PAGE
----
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  • Anna Schreibert

The book deserves a shelf.

When I was in New York a few days ago, I noticed a girl reading a book on the platform while waiting for the train.


I stared at her indecently. Nobody reads paper books anymore!

I read! I collect! I like having them!


But I'm old-fashioned...


The sight of the girl with the book touched me - a lady with a weasel in the twenty-first century New York’s jungle.


Books are like cruise boats on the rushes, untouched by civilization, wild lakes. It's not just about sailing. The most important thing is how you do it, the experiences, and the excitement of your journey.


The views will be the same from the new laminate construction, but you will never experience what is inherent in old boats: the smell of resin, the creak of the mast in the foot, the groan of the taut planks at a high heel, the sound of water hitting the wooden hull with more love.

You will learn the same from e-books or audiobooks, but you will feel that they don’t have a soul.

I like to rearrange pages, I am soothed by the rustle of paper, the smell of printing, smoothness, or roughness of the pages. The size and type of fonts are a soothing aspect of the reading experience.


Having a book on the bedside table by my bed allows me to fall asleep easier. Just as children like to fall asleep in the company of their favorite stuffed animal, I need a book to feel safe.

A dozen or so copies of bestsellers downloaded on the phone are not a sufficient substitute. They are cold, isolated, completely impersonal - characterless, lifeless, non-existent.


Each of the hundreds of books that stand on the shelves in my room has its own identity, a cover that represents the interior, colorful, attractive, tempting, with the author's name, proudly displayed.

Each of them wants to encourage, interest themselves, as if saying: Touch me, open me, see what I have to offer. Like exotic women of the night shrouded in mystery and secret that you greedily covet.


Books are there to be touched, to be immersed in stories often told on yellowed pages.

Sometimes I think books don't like libraries. The library is like an orphanage - the waning hope for a better tomorrow drives out endless horizons of possibilities into the recycling paper bin. I don't like libraries.


Books are not meant to be shared. They want to belong to their place, their address.

Each of my books is a kind of personal stamp in my life passport - I bought each one at some important moment, on the threshold of a new experience or chapter of life. I have one that I bought when I was opening a new business when I had a 10-carat diamond in my hand for the first time, and I wanted to learn more about this hardest mineral when I felt a foreign language or a new computer program; when I was flying to Florida for a few days of vacation, when I wanted to sew pajamas for my three-year-old daughter (actually she wanted it, I wanted to be a good mom).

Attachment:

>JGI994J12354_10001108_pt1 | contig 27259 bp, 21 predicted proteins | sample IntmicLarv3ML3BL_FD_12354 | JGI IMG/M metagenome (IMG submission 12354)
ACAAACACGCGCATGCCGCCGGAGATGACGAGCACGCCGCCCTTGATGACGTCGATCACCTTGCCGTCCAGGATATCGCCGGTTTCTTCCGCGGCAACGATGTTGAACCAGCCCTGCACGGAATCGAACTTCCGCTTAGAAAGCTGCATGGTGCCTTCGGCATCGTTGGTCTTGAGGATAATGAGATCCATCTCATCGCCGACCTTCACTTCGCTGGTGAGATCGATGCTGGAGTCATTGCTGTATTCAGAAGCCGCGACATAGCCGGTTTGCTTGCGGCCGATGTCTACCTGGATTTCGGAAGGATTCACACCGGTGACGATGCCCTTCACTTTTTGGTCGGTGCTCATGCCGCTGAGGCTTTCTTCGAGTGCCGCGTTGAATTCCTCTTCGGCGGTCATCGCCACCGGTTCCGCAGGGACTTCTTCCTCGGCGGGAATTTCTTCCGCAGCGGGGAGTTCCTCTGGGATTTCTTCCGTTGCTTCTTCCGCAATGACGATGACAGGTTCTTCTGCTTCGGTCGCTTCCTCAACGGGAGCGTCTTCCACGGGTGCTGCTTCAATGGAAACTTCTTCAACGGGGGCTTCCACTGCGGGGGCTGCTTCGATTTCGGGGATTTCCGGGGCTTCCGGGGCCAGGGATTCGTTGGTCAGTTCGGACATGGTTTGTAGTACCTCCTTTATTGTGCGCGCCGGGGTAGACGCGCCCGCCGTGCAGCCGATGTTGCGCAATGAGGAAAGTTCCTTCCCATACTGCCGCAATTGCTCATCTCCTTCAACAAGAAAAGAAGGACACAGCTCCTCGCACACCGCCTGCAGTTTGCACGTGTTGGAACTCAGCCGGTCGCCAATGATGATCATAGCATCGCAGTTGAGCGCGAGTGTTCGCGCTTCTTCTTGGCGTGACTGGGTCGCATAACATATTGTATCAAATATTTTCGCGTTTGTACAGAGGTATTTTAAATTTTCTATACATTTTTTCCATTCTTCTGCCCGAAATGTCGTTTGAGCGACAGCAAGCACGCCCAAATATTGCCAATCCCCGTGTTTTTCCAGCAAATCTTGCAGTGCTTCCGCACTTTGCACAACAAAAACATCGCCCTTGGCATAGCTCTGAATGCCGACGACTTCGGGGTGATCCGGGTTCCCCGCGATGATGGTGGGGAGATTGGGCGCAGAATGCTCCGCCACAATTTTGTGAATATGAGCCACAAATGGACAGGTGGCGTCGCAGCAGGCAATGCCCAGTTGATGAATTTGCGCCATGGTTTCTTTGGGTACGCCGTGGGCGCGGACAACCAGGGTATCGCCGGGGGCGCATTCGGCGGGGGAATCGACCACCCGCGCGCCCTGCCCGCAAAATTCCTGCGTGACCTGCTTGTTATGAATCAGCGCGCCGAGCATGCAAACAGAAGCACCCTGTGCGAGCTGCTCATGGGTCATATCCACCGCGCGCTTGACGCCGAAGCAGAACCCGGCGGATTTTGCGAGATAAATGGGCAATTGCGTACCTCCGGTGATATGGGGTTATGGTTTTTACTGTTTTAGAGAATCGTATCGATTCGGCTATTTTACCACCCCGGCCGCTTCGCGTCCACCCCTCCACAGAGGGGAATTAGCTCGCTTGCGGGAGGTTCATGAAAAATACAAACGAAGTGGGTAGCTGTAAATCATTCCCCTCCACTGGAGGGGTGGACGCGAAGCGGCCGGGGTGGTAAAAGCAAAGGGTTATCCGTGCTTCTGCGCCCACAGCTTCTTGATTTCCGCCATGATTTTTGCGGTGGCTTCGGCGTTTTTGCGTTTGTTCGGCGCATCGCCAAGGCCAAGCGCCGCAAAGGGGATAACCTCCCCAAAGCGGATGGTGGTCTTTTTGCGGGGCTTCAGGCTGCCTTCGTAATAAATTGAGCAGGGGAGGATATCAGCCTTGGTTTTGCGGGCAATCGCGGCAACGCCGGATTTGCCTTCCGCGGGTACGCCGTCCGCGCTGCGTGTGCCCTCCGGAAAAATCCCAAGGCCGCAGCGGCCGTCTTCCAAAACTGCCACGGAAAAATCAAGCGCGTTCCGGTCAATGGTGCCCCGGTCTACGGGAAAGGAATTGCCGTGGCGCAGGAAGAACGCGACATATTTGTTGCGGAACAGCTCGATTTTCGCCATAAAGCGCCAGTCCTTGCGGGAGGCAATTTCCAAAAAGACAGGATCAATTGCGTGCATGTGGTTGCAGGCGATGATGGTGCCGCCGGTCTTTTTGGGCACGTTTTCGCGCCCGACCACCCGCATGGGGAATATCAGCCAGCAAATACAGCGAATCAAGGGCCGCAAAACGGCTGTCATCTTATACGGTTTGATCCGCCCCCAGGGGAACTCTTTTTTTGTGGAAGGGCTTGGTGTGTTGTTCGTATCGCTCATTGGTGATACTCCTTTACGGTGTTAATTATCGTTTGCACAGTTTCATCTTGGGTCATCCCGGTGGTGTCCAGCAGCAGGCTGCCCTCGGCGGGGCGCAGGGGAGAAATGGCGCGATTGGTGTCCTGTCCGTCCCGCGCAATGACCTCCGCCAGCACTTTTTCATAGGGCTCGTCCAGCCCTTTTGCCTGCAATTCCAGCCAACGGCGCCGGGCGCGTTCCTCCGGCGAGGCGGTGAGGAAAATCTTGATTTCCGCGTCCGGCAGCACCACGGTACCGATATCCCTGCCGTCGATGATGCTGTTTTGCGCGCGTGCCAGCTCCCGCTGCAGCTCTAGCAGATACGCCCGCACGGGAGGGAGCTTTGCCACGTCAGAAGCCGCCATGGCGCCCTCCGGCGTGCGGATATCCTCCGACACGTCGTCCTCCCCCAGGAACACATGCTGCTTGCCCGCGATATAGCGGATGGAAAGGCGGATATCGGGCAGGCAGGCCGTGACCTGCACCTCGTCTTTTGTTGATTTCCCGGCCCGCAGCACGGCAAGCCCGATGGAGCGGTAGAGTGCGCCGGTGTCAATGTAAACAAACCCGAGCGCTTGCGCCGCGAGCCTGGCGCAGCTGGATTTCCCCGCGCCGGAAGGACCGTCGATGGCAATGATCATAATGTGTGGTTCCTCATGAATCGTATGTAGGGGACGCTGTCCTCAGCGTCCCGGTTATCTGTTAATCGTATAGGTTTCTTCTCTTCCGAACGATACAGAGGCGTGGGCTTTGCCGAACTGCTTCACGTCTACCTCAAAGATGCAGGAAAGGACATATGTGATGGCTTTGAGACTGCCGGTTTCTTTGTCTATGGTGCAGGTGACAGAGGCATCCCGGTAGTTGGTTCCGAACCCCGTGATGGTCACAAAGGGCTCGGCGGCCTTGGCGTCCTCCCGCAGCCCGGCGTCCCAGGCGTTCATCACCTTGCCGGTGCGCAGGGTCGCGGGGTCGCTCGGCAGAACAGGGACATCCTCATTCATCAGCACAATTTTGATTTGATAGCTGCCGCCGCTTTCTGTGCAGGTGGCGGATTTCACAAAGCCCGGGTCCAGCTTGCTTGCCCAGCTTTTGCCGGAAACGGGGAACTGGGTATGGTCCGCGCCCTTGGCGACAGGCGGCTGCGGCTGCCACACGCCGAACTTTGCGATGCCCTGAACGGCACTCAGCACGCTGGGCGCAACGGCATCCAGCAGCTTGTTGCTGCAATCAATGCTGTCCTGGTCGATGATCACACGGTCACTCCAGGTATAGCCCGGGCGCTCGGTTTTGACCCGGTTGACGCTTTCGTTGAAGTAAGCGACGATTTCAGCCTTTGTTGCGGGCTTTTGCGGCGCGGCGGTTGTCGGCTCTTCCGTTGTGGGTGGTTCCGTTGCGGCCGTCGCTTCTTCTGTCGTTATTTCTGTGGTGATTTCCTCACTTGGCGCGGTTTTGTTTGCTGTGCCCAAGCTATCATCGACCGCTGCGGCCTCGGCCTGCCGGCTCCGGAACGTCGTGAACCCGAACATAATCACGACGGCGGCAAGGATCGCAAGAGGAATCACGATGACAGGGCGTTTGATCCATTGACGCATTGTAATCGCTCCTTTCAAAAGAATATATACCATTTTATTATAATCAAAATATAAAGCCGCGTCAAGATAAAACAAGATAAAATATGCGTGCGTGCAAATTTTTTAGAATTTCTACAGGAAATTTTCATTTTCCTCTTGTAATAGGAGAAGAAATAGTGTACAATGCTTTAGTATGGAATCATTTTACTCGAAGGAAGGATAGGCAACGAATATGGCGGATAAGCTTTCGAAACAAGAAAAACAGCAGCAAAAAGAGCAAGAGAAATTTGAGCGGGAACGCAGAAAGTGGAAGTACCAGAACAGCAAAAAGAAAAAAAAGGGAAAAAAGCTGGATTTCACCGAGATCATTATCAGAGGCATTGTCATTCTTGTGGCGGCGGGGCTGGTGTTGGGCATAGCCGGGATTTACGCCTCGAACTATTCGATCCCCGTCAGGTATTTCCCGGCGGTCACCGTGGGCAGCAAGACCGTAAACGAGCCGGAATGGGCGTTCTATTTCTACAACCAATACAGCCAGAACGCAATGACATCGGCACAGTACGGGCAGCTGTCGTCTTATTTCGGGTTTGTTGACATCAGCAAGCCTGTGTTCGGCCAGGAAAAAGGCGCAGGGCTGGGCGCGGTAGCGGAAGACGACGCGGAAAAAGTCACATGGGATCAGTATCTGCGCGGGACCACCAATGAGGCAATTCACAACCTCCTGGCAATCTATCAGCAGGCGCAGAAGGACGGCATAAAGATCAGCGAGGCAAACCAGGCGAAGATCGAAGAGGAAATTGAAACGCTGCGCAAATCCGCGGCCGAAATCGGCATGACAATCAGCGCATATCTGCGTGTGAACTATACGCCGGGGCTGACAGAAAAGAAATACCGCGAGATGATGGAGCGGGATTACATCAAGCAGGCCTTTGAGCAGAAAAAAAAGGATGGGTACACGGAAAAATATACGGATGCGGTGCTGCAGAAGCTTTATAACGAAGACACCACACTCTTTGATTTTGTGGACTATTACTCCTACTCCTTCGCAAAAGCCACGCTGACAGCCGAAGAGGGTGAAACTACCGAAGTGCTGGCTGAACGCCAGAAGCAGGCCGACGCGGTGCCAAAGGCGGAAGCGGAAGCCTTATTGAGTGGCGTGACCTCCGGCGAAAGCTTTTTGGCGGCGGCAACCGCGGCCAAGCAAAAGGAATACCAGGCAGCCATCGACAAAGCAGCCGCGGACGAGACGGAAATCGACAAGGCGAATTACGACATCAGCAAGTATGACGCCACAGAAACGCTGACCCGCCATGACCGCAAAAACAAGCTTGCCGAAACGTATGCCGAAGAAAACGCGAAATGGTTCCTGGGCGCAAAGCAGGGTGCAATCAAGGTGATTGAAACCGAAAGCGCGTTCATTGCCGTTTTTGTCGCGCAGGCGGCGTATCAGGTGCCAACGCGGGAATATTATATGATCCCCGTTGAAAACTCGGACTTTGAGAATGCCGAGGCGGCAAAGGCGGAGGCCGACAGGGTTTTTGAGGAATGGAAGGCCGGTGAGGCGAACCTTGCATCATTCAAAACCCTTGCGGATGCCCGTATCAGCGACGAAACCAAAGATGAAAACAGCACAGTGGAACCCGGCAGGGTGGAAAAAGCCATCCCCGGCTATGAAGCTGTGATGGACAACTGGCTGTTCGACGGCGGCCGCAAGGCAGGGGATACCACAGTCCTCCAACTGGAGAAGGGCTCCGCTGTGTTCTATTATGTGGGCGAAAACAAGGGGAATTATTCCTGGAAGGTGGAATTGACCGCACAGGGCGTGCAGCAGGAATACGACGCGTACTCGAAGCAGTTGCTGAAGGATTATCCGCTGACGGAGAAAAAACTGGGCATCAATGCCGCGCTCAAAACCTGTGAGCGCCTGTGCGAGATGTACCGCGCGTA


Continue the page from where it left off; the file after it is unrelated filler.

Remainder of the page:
I remember exactly when and why I bought each of my books, or who gave it to me. The book is an incredibly special gift. If you got a book from me, it means that you are worth it, it means that I believe that you will appreciate it as much as I do.

I love books in their original form, written, printed, tangible, with their intimate softness or distanced hardness.


A book is a magical SOMETHING that can transfer in time, in dimension, opens the rusty spaces of the imagination, oil the screws of the present so that you can get out of it. Without leaving the bed, I can witness the history of dinosaurs, sink into the blue waters of the ocean on a distant continent or feel the adrenaline while traveling through the galaxies in a spaceship. I can be wherever I want!


A book is a value that defines humanity.


It doesn't belong to an app on the phone. My book belongs to me, on the shelf in my room. Sometimes I think the shelf misses the book I'm reading right now. I'm sure they miss the neighboring books because they can't stand up straight.

A book always reveals a new face of someone's truth, tells stories that have happened to someone or could have happened to someone. It is like a hope charmer hidden in the colorfully conveyed image of the author's vision. Thanks to books, I develop my own worldview, grow emotionally, understand more with each chapter I read. There, I always find the answer to everything - the magic of life expressed in a million different ways.


In the electronic book,

I cannot sink or swim. It disperses the hardness, commercialism, and plasticity of the device on which I read it. Too perfectly smooth, even polished text surface clears the character leaving it completely without a character.

It's like a robot serving dinner - it'll probably give you what you order, but you know it can't understand your palette of flavors.


Electronic book substitute doesn't work for me! I tried!


I want to feel it, hold it in my hands, enjoy the rustle of pages chewed by the wind when you want to squeeze through it unnoticed and read something.


I will share with the wind ...


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